Releasing the Grip

Two Climbers Cross the Stuart Glacier


I was sick and tired of eating humble pie.

I was hundreds of feet in the air on a tiny perch of stone, teeth chattering in the freezing shade, and I’d just given up.  The sun was just around the corner, tauntingly warming the NE face of Mt Stuart while slyly dodging our slow but steady upward ascent.  I’d planned on leading the pitch that I was now belaying, as I had belayed or followed all other pitches on the route, but this just wasn’t my climb.

Three weeks earlier I was in Portland, my new home again, and I was pulling out my hair trying to finish the last week of a summer course of physics without giving up on that too.  It was the kind of week when I’m tempted to buy a plane ticket in the wee hours of the morning, out of ill judgement and the bursting need for escape that grows under the pressure of unshirked responsibility.  It was during that week that I’d started to browse Nelson’sSelected Climbs in the Cascades and Fred Beckey’s Cascade Alpine Guide, hunting around for a dream.  The North Ridge of Mt Stuart caught my eye.  Just two hours later, the physics was forgotten and I’d drawn up a plan, complete with maps and hourly breakdown of the approach and climb, to pull off the route during a two-day window between shifts in the ER. One day and an one email to my long-time partner later, the trip was scheduled.

In the weeks preceeding, I climbed at the gym wearing a pack, traversing for hours rather than pulling down hard on boulder problems as I usually do.  I went running, biking, gave up beer, packed and repacked. I thought that I was prepared. I felt lean and mean, and I was excited to go after the biggest climb that I’d yet attempted. I studied the topo, trip reports, maps, and I visualized successful and calm movement over the climb.

And now, sitting at the small belay perch between the first and second crux pitches of the Upper North Ridge of Mt Stuart (IV 5.9, 17 pitches, 1600′) I forgave myself and gave up hope of regaining my dignity for the day.  All day I’d followed Alex along the ridge, simul-climbing rhythmically, sometimes haltingly, but never feeling at ease.  The terrain was easy, even with a pack, and though I’d felt invincible and fit on the approach, I now felt like I needed to crawl out of my skin. The exposure around me should have been thrilling, but I resisted it and grew stressed by the remoteness and commitment of our position.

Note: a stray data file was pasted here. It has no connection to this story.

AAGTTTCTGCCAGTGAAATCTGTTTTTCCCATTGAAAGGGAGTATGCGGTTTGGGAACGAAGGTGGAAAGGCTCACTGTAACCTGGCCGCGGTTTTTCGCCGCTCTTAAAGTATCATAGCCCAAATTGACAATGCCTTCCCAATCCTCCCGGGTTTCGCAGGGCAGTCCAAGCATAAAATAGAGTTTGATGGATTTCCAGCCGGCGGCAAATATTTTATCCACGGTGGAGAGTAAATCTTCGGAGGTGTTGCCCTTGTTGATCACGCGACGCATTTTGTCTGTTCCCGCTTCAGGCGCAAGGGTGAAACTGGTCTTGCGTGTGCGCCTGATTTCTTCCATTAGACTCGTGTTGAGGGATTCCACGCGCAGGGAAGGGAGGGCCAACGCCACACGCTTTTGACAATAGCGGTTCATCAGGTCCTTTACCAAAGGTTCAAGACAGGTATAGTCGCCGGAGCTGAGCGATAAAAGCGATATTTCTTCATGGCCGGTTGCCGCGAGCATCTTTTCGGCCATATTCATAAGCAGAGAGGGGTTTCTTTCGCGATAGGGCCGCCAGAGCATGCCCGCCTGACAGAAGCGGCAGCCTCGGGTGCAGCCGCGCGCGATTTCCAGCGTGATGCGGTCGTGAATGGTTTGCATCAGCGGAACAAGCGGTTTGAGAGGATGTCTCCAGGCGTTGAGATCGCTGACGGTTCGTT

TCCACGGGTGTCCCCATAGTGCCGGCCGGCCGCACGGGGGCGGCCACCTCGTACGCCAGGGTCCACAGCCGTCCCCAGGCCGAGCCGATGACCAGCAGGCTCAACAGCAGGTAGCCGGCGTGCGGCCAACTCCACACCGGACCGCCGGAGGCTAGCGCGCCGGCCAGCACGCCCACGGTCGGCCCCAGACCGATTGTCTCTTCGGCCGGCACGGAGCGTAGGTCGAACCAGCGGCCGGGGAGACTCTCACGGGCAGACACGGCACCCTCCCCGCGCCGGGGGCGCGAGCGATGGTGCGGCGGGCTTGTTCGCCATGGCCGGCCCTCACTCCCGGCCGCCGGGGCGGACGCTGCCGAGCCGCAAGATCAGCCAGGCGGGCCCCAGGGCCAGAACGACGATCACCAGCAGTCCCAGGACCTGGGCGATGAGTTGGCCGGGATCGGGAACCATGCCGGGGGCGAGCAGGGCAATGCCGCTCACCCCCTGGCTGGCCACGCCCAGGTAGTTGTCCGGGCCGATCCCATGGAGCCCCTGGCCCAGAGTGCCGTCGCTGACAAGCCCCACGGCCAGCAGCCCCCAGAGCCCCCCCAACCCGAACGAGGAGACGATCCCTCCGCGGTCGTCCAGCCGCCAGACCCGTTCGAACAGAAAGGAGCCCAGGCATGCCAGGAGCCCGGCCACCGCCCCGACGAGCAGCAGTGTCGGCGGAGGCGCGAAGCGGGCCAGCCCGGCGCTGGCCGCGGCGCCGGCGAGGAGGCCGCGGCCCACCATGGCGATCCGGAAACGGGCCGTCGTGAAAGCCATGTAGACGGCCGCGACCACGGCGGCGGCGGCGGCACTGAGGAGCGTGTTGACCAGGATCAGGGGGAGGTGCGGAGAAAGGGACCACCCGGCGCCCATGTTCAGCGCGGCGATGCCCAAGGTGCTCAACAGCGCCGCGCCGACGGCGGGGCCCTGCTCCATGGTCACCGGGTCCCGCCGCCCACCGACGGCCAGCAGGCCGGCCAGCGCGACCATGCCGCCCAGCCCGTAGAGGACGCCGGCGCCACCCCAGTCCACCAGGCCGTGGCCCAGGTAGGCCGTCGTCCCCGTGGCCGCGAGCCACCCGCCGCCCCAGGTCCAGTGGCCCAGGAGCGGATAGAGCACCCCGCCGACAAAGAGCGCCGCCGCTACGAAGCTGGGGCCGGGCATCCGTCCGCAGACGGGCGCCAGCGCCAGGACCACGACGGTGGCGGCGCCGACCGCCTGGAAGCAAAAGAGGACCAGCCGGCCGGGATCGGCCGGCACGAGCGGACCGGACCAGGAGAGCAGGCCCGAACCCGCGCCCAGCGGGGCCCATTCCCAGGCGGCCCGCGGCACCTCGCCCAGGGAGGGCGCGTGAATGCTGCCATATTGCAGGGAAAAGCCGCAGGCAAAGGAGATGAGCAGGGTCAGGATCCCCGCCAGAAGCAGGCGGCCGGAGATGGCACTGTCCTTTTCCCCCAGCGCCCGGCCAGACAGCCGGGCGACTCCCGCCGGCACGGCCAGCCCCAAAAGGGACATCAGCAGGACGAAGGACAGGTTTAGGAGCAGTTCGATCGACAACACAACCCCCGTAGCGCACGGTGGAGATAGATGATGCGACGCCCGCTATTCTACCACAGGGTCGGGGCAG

Alex Catching First Light on the Bivy Perch, North Ridge of Mt Stuart, WA

Sometimes, I suppose, imagination is a poor predictor of reality.  Sitting on that ledge, I forgave myself and stopped resisting. My gratitude to Alex drove me on, thankful that he possessed the wherewithal to calmly lead through the challenging crux pitches while I Eyored along behind him. Words from Mark Twight’s Will and Suffering trickled through my head: “The great climber recognizes when he’s having a bad day and admits it to his partner, then he relinquishes leads where he might slow the team and follows as fast as he can. He does all the cooking that night.” So I shouldered the heavier pack.  Within an hour we were through the difficulties and climbed out onto the sunny south face and up to the summit.

It was another five hours before we were on the valley floor, hiking through the dark woods by headlamp towards the 1400′ pass that led back to the car.  In the dark, in the repetitive and painful drone of blistered hiking, coasting along in a small cone of light, I felt myself finally relax, and relax deeply. It felt as if the invisible hand that had been squeezing at my very core all day long had relaxed its grip, allowing warmth and life to flow back into my center. The twisting switchbacks of Longs Pass wound like a snake up hundreds of feet of scree.  I could look back and see Alex’s light a few hundred feet below me, bobbing in the dark.  As I crested the hill that hides Mt Stuart from the trailhead, I looked back on the mountain, now bathed in moonlight.  I shivered in the light breeze, enjoying the unjacketed cold of the night.  Turning my headlamp off, I stood and reflected and wished that I had let myself relax while on the climb and then let that wish go. Like John Kabbat Zinn says, “This is it”. I let myself fall into that moment, forgiving myself of my shortcomings and letting them dissolve into the night before turning to shoulder my pack and descend to the car, at peace and with no regrets.


Mt Stuart, from Ingall’s Lake


Category: Climbing & Mountaineering


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